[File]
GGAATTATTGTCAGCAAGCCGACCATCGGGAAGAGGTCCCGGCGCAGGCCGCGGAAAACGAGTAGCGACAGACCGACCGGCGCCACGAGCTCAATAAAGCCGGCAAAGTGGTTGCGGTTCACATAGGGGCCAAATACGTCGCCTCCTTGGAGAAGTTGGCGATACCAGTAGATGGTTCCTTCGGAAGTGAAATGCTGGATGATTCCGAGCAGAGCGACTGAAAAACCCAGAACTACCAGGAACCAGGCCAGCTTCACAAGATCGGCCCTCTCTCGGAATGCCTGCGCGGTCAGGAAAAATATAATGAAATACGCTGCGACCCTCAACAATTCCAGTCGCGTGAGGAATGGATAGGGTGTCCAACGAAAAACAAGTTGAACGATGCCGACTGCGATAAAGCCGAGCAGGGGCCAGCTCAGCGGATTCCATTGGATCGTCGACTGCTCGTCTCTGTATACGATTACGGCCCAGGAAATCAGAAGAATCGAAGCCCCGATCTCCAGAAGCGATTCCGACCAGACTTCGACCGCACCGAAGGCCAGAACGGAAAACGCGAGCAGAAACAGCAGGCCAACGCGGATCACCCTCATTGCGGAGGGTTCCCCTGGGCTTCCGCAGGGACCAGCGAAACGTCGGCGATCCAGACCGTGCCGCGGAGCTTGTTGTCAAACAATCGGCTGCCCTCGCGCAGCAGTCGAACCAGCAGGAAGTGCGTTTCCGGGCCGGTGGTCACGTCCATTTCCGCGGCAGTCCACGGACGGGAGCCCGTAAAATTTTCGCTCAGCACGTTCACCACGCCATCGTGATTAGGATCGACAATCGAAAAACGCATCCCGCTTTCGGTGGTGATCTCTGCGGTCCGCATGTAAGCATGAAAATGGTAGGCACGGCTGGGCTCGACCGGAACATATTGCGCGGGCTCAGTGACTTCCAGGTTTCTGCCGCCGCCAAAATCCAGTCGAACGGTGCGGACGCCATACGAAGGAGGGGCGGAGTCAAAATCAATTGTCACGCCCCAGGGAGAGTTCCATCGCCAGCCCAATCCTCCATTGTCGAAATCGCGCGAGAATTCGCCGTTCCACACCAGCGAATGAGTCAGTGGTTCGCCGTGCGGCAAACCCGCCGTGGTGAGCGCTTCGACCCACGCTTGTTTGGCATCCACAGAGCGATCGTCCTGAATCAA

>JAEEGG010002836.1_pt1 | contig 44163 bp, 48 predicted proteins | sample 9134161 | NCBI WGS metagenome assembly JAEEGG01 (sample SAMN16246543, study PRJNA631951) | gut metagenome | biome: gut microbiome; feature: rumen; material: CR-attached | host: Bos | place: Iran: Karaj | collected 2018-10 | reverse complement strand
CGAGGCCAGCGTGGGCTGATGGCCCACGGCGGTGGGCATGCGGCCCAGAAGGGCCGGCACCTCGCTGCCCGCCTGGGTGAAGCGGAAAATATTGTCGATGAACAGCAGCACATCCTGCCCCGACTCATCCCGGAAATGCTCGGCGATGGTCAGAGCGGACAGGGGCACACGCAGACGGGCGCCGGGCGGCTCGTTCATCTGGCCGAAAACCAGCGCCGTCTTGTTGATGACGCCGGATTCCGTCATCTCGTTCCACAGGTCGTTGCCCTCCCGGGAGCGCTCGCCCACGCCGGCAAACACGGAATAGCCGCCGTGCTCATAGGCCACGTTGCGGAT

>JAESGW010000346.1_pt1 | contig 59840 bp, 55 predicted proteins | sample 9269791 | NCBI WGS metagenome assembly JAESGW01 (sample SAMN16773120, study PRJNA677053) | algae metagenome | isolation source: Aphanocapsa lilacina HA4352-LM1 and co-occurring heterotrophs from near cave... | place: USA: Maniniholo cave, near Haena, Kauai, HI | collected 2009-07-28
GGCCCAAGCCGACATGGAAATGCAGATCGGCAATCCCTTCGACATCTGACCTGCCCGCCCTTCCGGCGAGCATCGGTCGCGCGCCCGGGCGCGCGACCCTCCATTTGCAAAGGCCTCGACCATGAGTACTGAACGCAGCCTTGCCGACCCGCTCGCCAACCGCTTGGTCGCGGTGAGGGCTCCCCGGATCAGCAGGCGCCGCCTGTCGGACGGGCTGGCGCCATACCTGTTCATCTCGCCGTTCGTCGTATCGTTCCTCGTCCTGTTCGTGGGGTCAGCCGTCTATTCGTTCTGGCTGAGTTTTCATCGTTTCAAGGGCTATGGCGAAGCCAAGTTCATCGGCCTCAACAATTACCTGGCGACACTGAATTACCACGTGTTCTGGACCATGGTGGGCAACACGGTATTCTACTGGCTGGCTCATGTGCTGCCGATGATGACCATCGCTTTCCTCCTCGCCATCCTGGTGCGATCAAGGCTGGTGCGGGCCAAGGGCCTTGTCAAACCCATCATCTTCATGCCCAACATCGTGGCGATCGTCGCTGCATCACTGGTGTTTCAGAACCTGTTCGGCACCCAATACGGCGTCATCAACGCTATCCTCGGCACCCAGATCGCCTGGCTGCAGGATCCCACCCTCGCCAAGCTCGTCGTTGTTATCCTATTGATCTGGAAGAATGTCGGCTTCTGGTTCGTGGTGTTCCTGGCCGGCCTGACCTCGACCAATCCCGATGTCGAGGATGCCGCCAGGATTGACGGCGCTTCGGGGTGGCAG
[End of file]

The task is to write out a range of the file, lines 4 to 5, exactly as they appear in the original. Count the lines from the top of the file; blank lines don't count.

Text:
>JAESGW010000346.1_pt1 | contig 59840 bp, 55 predicted proteins | sample 9269791 | NCBI WGS metagenome assembly JAESGW01 (sample SAMN16773120, study PRJNA677053) | algae metagenome | isolation source: Aphanocapsa lilacina HA4352-LM1 and co-occurring heterotrophs from near cave... | place: USA: Maniniholo cave, near Haena, Kauai, HI | collected 2009-07-28
GGCCCAAGCCGACATGGAAATGCAGATCGGCAATCCCTTCGACATCTGACCTGCCCGCCCTTCCGGCGAGCATCGGTCGCGCGCCCGGGCGCGCGACCCTCCATTTGCAAAGGCCTCGACCATGAGTACTGAACGCAGCCTTGCCGACCCGCTCGCCAACCGCTTGGTCGCGGTGAGGGCTCCCCGGATCAGCAGGCGCCGCCTGTCGGACGGGCTGGCGCCATACCTGTTCATCTCGCCGTTCGTCGTATCGTTCCTCGTCCTGTTCGTGGGGTCAGCCGTCTATTCGTTCTGGCTGAGTTTTCATCGTTTCAAGGGCTATGGCGAAGCCAAGTTCATCGGCCTCAACAATTACCTGGCGACACTGAATTACCACGTGTTCTGGACCATGGTGGGCAACACGGTATTCTACTGGCTGGCTCATGTGCTGCCGATGATGACCATCGCTTTCCTCCTCGCCATCCTGGTGCGATCAAGGCTGGTGCGGGCCAAGGGCCTTGTCAAACCCATCATCTTCATGCCCAACATCGTGGCGATCGTCGCTGCATCACTGGTGTTTCAGAACCTGTTCGGCACCCAATACGGCGTCATCAACGCTATCCTCGGCACCCAGATCGCCTGGCTGCAGGATCCCACCCTCGCCAAGCTCGTCGTTGTTATCCTATTGATCTGGAAGAATGTCGGCTTCTGGTTCGTGGTGTTCCTGGCCGGCCTGACCTCGACCAATCCCGATGTCGAGGATGCCGCCAGGATTGACGGCGCTTCGGGGTGGCAG